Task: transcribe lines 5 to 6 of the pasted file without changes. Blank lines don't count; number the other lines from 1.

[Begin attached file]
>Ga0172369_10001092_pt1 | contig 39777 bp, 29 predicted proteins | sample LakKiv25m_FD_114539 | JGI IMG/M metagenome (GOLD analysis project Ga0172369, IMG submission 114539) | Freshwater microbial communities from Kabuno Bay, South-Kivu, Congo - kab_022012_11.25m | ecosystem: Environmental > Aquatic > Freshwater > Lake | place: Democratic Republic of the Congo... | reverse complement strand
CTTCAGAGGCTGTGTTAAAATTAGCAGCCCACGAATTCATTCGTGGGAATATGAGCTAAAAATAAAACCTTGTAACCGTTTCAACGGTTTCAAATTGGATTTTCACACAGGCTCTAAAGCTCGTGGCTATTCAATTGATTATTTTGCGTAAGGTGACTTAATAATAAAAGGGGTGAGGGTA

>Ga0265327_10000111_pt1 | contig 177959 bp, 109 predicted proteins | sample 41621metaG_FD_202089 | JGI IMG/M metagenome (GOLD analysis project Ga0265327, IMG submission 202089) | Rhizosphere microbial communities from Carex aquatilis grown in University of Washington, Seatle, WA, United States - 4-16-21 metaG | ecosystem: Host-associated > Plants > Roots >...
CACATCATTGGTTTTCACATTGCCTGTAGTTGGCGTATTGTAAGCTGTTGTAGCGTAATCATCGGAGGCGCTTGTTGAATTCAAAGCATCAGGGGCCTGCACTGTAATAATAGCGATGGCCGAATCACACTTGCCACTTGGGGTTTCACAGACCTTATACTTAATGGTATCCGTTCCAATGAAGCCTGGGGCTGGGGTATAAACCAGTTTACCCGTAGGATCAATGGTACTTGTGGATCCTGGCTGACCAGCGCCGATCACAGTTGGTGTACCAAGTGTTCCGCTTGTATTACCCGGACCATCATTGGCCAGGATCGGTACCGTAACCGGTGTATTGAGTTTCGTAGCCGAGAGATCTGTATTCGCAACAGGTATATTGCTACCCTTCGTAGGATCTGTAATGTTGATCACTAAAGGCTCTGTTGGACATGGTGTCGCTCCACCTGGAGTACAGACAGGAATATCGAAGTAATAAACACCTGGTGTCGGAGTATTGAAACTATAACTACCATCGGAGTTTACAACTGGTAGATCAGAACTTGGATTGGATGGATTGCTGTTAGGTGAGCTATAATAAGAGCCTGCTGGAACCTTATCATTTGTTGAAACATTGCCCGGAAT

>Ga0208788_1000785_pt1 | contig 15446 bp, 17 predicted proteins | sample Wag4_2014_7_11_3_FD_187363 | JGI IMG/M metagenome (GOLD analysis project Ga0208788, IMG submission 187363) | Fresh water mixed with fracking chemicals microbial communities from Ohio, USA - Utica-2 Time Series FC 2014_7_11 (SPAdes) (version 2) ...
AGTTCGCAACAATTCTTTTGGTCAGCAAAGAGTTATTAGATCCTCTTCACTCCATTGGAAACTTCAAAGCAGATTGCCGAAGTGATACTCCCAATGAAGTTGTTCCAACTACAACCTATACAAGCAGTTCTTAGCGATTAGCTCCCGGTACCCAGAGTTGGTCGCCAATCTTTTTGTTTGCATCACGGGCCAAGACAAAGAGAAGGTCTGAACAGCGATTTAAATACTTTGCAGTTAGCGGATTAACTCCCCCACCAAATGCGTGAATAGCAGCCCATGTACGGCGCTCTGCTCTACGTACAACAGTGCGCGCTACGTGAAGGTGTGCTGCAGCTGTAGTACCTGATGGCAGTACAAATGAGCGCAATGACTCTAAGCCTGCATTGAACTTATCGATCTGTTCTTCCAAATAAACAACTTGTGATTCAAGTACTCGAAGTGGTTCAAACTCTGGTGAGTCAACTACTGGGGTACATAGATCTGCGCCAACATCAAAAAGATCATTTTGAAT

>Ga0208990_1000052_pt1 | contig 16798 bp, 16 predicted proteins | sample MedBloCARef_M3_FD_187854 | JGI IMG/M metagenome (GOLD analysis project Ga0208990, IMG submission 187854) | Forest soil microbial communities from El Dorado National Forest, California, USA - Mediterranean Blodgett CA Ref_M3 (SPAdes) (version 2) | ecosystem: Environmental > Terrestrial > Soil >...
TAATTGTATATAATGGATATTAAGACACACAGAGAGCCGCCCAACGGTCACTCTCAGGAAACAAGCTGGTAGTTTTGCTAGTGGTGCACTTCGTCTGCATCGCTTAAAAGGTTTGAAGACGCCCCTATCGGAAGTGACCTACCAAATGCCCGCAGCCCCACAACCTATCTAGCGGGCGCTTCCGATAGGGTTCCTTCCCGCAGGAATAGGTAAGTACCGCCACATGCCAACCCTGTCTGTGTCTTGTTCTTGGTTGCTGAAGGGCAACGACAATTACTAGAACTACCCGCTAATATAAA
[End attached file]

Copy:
>Ga0208788_1000785_pt1 | contig 15446 bp, 17 predicted proteins | sample Wag4_2014_7_11_3_FD_187363 | JGI IMG/M metagenome (GOLD analysis project Ga0208788, IMG submission 187363) | Fresh water mixed with fracking chemicals microbial communities from Ohio, USA - Utica-2 Time Series FC 2014_7_11 (SPAdes) (version 2) ...
AGTTCGCAACAATTCTTTTGGTCAGCAAAGAGTTATTAGATCCTCTTCACTCCATTGGAAACTTCAAAGCAGATTGCCGAAGTGATACTCCCAATGAAGTTGTTCCAACTACAACCTATACAAGCAGTTCTTAGCGATTAGCTCCCGGTACCCAGAGTTGGTCGCCAATCTTTTTGTTTGCATCACGGGCCAAGACAAAGAGAAGGTCTGAACAGCGATTTAAATACTTTGCAGTTAGCGGATTAACTCCCCCACCAAATGCGTGAATAGCAGCCCATGTACGGCGCTCTGCTCTACGTACAACAGTGCGCGCTACGTGAAGGTGTGCTGCAGCTGTAGTACCTGATGGCAGTACAAATGAGCGCAATGACTCTAAGCCTGCATTGAACTTATCGATCTGTTCTTCCAAATAAACAACTTGTGATTCAAGTACTCGAAGTGGTTCAAACTCTGGTGAGTCAACTACTGGGGTACATAGATCTGCGCCAACATCAAAAAGATCATTTTGAAT